LMU-CVM Named in Honor of Gillespie

ribbon cutting ceremony

Gillespie speakingLincoln Memorial University (LMU) rededicated its College of Veterinary Medicine to honor long-serving trustee Dr. Richard A. Gillespie during the University’s annual Homecoming celebrations on Friday, October 7. Christening the school the LMU-Richard A. Gillespie College of Veterinary Medicine (LMU-CVM), a ribbon was cut during the ceremony on the LMU main campus in Harrogate, Tennessee.

LMU Board Chairman O.V. Autry “Pete” DeBusk announced plans to honor Gillespie with the naming earlier this fall. Naming the nation’s 30th college of veterinary medicine after an anesthesiologist who pioneered stand-alone surgery centers may not seem like the most obvious choice. However, DeBusk points to Gillespie’s vision, tenacity and innovation as traits that LMU needed when opening LMU-CVM.

“A lot of people had doubts about our ability to build this program. They saw us as outsiders and weren’t sure about our plans for a distributive model of education,” DeBusk said. “When Dr. Gillespie was opening his surgery centers he had to fight every step of the way and convince Washington and the medical establishment that his new vision was good for medicine and especially patients.”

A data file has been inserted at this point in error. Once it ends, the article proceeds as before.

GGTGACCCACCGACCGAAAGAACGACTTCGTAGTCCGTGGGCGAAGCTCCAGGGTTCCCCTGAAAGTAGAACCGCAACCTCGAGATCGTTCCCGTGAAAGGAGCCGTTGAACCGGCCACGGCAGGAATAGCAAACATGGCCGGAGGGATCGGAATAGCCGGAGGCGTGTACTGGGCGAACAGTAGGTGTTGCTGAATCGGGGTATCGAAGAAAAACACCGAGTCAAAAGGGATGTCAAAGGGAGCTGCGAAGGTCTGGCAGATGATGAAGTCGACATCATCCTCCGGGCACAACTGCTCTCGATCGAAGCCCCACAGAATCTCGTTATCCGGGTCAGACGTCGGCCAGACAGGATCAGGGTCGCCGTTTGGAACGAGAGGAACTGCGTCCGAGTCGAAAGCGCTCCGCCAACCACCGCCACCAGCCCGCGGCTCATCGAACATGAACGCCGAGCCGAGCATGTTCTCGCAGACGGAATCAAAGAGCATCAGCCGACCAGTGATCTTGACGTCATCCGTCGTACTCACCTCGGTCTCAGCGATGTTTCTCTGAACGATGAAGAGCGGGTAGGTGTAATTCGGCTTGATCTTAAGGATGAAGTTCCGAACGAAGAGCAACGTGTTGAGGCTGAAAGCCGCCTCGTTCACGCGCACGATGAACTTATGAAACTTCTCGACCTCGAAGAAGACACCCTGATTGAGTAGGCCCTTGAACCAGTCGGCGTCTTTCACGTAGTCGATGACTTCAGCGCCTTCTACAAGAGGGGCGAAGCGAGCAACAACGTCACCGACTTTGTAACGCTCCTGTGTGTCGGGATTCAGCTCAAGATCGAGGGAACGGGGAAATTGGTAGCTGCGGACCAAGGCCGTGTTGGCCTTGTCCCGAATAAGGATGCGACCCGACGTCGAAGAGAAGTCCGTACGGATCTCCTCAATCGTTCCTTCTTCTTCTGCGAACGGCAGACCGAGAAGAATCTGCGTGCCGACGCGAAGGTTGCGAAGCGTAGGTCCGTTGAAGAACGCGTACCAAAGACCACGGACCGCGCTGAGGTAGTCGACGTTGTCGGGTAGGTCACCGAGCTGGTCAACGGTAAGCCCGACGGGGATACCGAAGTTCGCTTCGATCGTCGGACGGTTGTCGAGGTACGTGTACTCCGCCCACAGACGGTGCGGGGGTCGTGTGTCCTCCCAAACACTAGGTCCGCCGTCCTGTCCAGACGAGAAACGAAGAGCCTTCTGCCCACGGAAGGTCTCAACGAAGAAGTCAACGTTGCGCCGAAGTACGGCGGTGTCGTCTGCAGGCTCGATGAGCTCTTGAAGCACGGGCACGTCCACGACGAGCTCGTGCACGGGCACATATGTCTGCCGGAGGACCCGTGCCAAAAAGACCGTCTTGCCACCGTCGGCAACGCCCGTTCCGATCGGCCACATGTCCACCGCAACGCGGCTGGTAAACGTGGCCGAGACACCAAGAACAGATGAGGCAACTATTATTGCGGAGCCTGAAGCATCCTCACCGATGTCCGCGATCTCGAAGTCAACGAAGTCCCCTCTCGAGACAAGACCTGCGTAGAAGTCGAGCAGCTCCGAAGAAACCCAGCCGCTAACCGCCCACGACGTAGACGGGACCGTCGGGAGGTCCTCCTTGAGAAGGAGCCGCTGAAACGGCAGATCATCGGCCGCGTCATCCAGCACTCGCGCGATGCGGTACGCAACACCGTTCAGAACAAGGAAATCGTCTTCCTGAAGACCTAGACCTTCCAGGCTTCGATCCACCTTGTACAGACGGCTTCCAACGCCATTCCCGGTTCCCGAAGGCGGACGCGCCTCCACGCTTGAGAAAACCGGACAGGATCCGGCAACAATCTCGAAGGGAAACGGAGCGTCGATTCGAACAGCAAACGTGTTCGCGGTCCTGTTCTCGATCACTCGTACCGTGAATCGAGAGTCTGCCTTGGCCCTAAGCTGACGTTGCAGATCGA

cvm buildingLMU first announced plans to open a college of veterinary medicine in 2011. In 2014, LMU-CVM welcomed the members of its inaugural class. Four years later, in May 2018, the LMU-CVM graduated its inaugural class. Today, LMU-CVM-trained veterinarians practice in Appalachia and around the nation.

“Dr. Gillespie was a huge part of building this school. He spent many hours on the team working on the development and really helped to get the school off the ground,” DeBusk said. “He has been a guiding light on the board contributing to the establishment of all of our professional programs and helping us recruit students. It is a fitting honor that one of these programs will carry his name.”

LMU-CVM set itself apart from other veterinary schools with its hybrid distributive learning model – one of only a few of its kind in veterinary education. LMU-CVM’s curriculum provides students with real-world, hands-on experience at over 240 veterinary practices around the country. One of the challenges of this model is assisting students with securing housing throughout their clinical experiences. Gillespie worked hard, especially with the inaugural class, to assist with housing, even going as far as hosting students at his home while they rotated at Knoxville-area preceptors.

“When I became dean just over two years ago, Dr. Gillespie was the first board of trustees member to reach out and make me feel welcome in my new role,” said LMU-CVM Dean Stacy Anderson. “He has been a friend and strong supporter of our program even when it was just an idea. Thanks to leaders like Dr. Gillespie and our board of trustees we are no longer looked at as a new school, rather an innovative trailblazer that is taking a different approach to veterinary education.”